Submitted to: American Bee Journal
Publication Type: Peer Reviewed Journal
Publication Acceptance Date: March 7, 2000
Publication Date: May 1, 2000
Citation: DANKA, R.G., VILLA, J.D., A SURVEY OF TRACHEAL MITE RESISTANCE LEVELS IN U.S. COMMERCIAL QUEEN BREEDER COLONIES, AMERICAN BEE JOURNAL, 2000, VOL. 140, pgs. 405-407, EDITION #5. Interpretive Summary: Tracheal mites (Acarapis woodi) are internal parasites of honey bees that are a vexing problem for U.S. beekeepers. The problem can be solved by using honey bee stocks that have genetic resistance to these mites. For bee breeders, identifying resistant and susceptible colonies in breeding stock is a key to success in breeding efforts. Our objectives were to estimate the range of resistance that exists in commercial breeder colonies, and enable participating queen breeders to improve the quality of their stock. Eight commercial queen producers from five states submitted bees to be evaluated for relative resistance. Of the 83 breeder colonies we tested, about two-thirds were resistant and one-fourth were susceptible. Three queen producers had breeder colonies that were relatively uniformly resistant. The other five queen producers had breeder colonies that were variable and of which 40% were susceptible. These susceptible colonies were eeliminated from the breeding population based on the test results. Althoug the majority of colonies we tested had useful resistance to tracheal mites, some breeder colonies were highly susceptible. Queens propagated from such colonies and then widely distributed through commercial sales may be contributing to the lingering tracheal mite problems in the USA. Further testing and selection would diminish the number of susceptible colonies in the breeding population.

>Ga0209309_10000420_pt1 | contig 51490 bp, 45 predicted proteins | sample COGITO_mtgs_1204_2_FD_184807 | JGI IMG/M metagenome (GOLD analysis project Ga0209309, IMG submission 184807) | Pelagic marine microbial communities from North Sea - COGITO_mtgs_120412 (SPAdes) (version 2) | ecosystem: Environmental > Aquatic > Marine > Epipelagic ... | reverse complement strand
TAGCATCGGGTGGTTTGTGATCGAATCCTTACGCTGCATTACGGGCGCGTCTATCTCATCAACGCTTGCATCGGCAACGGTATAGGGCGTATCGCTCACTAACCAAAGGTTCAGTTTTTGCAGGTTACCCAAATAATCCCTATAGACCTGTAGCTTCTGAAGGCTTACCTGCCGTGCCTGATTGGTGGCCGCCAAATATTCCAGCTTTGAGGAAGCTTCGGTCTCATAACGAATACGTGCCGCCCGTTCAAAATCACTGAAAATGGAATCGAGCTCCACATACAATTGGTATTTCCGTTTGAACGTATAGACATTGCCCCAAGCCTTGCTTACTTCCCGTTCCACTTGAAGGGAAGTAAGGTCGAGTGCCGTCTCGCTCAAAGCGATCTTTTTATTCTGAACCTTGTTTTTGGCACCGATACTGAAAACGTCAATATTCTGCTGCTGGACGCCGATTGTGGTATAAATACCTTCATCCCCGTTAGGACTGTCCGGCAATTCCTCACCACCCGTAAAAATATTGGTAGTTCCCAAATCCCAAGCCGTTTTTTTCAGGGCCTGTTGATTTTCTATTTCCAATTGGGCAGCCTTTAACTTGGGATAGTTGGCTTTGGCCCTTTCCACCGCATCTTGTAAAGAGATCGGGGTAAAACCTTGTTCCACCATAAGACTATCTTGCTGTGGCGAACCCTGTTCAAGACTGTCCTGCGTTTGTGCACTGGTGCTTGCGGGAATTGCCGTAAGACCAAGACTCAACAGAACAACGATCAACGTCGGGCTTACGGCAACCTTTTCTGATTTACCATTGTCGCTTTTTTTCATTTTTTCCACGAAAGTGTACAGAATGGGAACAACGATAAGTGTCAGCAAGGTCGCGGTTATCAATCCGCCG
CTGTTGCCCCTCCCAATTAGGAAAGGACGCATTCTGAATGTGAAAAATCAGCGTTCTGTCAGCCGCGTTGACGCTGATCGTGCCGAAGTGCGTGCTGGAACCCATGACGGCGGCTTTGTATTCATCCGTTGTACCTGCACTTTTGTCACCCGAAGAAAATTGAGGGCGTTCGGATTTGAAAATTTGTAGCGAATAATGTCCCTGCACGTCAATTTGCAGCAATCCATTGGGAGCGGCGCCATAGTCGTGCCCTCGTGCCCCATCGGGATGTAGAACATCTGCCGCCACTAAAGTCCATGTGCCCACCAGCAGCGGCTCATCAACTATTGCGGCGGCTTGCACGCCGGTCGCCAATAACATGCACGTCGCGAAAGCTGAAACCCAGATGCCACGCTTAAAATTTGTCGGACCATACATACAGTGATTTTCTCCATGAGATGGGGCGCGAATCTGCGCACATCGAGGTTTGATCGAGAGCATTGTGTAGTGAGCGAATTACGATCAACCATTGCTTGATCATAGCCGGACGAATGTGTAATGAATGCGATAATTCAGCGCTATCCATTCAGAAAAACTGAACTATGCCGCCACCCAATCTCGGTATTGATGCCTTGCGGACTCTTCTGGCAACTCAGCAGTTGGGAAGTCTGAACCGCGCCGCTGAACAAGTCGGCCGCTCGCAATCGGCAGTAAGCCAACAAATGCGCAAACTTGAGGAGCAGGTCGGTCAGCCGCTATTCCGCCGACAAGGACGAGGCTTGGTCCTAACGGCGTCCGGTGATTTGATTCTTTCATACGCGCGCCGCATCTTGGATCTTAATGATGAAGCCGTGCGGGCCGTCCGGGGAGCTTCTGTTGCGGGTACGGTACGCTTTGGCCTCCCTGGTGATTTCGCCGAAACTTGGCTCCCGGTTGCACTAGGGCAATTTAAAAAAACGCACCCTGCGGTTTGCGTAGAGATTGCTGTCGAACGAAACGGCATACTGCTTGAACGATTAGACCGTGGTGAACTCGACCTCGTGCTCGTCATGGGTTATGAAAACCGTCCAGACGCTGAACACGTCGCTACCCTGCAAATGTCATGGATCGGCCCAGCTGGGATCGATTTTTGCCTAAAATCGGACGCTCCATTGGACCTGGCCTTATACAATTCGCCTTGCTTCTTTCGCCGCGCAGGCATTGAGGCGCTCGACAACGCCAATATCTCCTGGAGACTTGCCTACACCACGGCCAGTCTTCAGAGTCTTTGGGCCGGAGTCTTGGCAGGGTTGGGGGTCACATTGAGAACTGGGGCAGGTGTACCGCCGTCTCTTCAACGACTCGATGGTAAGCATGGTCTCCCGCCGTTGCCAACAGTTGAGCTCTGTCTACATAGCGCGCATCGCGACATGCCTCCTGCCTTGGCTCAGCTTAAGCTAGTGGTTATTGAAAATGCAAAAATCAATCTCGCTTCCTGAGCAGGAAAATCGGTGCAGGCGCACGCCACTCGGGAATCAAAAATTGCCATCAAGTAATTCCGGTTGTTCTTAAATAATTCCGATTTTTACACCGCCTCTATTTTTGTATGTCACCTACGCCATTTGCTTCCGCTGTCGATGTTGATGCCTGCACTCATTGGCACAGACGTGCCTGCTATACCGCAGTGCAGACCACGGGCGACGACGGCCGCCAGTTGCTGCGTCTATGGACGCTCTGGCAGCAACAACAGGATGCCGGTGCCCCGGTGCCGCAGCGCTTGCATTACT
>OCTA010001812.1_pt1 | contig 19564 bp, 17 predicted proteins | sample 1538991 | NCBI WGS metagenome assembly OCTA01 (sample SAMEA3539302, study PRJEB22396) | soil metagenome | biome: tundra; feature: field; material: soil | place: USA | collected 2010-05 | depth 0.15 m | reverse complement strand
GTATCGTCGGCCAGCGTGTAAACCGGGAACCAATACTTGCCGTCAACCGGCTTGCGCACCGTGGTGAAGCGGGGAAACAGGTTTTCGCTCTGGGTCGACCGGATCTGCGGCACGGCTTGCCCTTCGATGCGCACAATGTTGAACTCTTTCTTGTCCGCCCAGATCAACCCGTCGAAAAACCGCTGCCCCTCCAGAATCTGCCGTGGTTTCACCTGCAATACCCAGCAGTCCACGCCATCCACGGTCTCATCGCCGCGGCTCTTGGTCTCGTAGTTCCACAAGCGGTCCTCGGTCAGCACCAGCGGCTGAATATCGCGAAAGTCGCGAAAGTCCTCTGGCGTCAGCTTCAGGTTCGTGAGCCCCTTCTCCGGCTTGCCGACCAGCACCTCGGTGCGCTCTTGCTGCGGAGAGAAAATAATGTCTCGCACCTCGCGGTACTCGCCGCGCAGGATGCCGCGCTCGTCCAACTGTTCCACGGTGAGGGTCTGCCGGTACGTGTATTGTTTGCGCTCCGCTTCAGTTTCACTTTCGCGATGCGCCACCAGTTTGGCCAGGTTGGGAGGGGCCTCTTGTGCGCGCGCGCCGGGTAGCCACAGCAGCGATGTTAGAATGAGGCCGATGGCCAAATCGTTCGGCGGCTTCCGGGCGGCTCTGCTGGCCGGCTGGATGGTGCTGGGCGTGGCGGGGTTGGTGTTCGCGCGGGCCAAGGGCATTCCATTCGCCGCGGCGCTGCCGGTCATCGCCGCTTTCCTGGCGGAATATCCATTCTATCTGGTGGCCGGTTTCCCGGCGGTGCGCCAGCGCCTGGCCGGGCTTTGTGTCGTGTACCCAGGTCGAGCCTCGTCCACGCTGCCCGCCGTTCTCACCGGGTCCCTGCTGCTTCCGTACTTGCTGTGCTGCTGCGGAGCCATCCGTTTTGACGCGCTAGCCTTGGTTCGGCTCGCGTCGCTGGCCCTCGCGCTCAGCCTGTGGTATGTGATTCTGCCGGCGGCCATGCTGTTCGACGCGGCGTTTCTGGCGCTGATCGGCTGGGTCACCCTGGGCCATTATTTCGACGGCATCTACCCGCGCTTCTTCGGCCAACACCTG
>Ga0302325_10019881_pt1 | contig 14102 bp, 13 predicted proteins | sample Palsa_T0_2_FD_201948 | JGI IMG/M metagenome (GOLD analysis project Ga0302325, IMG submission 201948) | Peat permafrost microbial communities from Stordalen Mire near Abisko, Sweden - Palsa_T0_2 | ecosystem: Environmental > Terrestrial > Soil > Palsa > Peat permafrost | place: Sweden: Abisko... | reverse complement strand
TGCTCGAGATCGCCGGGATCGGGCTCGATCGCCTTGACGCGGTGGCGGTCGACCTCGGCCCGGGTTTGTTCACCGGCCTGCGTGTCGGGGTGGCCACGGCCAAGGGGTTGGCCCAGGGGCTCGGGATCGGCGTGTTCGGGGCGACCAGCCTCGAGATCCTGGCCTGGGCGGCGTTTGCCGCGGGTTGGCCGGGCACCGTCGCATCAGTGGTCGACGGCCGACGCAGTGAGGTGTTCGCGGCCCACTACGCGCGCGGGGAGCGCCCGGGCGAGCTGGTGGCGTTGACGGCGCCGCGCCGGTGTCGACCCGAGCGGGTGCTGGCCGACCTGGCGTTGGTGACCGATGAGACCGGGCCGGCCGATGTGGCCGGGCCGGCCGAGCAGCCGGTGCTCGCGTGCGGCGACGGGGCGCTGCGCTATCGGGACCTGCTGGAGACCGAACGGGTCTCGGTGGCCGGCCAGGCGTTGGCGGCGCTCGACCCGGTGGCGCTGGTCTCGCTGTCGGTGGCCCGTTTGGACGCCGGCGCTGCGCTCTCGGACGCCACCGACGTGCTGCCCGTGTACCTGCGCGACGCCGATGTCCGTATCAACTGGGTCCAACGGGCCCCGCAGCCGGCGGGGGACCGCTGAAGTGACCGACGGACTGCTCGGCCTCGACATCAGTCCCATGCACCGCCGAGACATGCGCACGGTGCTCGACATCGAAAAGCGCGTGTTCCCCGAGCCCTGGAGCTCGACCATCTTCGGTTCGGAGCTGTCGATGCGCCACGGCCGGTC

Technical Abstract: Eight commercial queen producers from five states submitted brood from 6 to 19 breeder colonies each so that emerging bees could be evaluated for relative resistance to tracheal mites. Young, uninfested bees from each colony of an individual queen producer, and also from colonies of two standard stocks (one known to be resistant to tracheal mites and one known to be susceptible), were simultaneously exposed to mites in infested colonies, then retrieved and dissected to determine resultant mite infestations. Results for the breeder colonies were adjusted to the average results of the resistant and susceptible standards with which they were tested. The 83 breeder colonies varied greatly in their response to tracheal mites. About two-thirds were statistically similar to the resistant standard and one-fourth were similar to the susceptible standard. Three queen producers had breeder colonies that were relatively uniformly resistant; 30 of 31 colonies were classified as resistant. The other five queen producers had breeder colonies that were very variable and of which 40% were susceptible. These susceptible colonies were eliminated from the breeding population based on the test results.